In dogs with cranial cruciate ligament disease treated non-surgically with rehabilitation, is the outcome inferior/equivalent/superior as measured by owner and/or veterinarian evaluation to dogs treated non-surgically without rehabilitation?
Clinical bottom line
Category of research question
The number and type of study designs reviewed
Four papers were critically appraised. One paper reviewed was a prospective, randomised clinical trial. The remaining three papers were retrospective cohort studies
Strength of evidence
There are no studies available that directly compare dogs managed non-surgically with and without rehabilitation following cranial cruciate ligament injury. In one study, 66% of dogs treated non-surgically with rehabilitation are reported to have successful outcomes 1 year following initiation of treatment. For dogs managed non-surgically without rehabilitation, successful outcomes varied from 19%–90% of cases among several retrospective studies
There is evidence suggesting the addition of rehabilitation to conservative therapy is beneficial, but based on the current literature, it is impossible to say whether it is superior to conservative treatment without rehabilitation
How to apply this evidence in practice
The application of evidence into practice should take into account multiple factors, not limited to: individual clinical expertise, patient’s circumstances and owners’ values, country, location or clinic where you work, the individual case in front of you, the availability of therapies and resources.
Knowledge Summaries are a resource to help reinforce or inform decision making. They do not override the responsibility or judgement of the practitioner to do what is best for the animal in their care.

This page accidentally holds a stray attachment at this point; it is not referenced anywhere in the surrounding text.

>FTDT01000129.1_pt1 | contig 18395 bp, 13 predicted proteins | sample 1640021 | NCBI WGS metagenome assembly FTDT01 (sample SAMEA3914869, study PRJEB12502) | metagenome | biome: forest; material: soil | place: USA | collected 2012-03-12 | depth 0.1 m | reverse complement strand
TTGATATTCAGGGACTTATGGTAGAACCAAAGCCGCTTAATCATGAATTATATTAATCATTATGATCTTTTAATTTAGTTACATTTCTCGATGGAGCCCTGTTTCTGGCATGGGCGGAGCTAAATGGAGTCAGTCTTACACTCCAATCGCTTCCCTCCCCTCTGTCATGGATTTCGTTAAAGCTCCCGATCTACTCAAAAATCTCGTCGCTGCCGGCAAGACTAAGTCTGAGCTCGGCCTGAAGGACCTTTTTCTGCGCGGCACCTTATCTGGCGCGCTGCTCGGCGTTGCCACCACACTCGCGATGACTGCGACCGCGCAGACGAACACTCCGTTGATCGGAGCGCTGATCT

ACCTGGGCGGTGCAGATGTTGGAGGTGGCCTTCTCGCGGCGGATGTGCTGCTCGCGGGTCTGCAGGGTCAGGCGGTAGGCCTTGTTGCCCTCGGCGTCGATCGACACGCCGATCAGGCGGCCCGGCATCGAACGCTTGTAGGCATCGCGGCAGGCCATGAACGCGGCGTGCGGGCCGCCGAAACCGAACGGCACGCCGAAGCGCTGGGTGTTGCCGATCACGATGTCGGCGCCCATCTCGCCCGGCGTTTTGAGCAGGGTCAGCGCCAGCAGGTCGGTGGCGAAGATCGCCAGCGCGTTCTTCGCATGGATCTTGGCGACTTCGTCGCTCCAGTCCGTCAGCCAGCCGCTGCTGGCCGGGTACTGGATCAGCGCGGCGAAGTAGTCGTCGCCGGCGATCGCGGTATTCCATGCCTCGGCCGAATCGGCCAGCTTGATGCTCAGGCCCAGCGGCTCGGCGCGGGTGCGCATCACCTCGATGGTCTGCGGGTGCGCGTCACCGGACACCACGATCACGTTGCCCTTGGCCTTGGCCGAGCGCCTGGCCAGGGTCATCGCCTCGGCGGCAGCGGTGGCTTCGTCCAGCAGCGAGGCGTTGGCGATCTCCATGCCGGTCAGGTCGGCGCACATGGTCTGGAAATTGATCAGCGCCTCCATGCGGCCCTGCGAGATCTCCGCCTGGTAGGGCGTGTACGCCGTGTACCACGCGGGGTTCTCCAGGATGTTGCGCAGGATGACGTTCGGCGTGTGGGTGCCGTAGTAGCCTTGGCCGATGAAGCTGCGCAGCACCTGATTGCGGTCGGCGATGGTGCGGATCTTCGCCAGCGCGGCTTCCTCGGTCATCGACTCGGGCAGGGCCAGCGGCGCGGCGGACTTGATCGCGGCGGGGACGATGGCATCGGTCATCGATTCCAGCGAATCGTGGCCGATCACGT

Chauvet, A.E., Johnson, A.L., Pijanowski, G.J., Homco, L. & Smith, R.D. (1996). Evaluation of fibular head transposition, lateral fabellar suture, and conservative treatment of cranial cruciate ligament rupture in large dogs: a retrospective study. Journal of the American Animal Hospital Association. 32(3), 247–255. DOI: https://doi.org/10.5326/15473317-32-3-247
Pond, M.J. & Campbell, J.R. (1972). The canine stifle joint. I. Rupture of the anterior cruciate ligament. An assessment of conservative and surgical treatment. Journal of Small Animal Practice. 13(1), 1–10. DOI: https://doi.org/10.1111/j.1748-5827.1972.tb06791.x
Vasseur, P.B. (1984). Clinical Results Following Nonoperative Management for Rupture of the Cranial Cruciate Ligament in Dogs. Veterinary Surgery. 13, 243–246. DOI: https://doi.org/10.1111/j.1532-950X.1984.tb00801.x
Wucherer, K.L., Conzemius, M.G., Evans, R. & Wilke, V.L. (2013). Short-term and long-term outcomes for overweight dogs with cranial cruciate ligament rupture treated surgically or nonsurgically. Journal of the American Veterinary Medical Association. 242(10), 1364–1372. DOI: https://doi.org/10.2460/javma.242.10.1364
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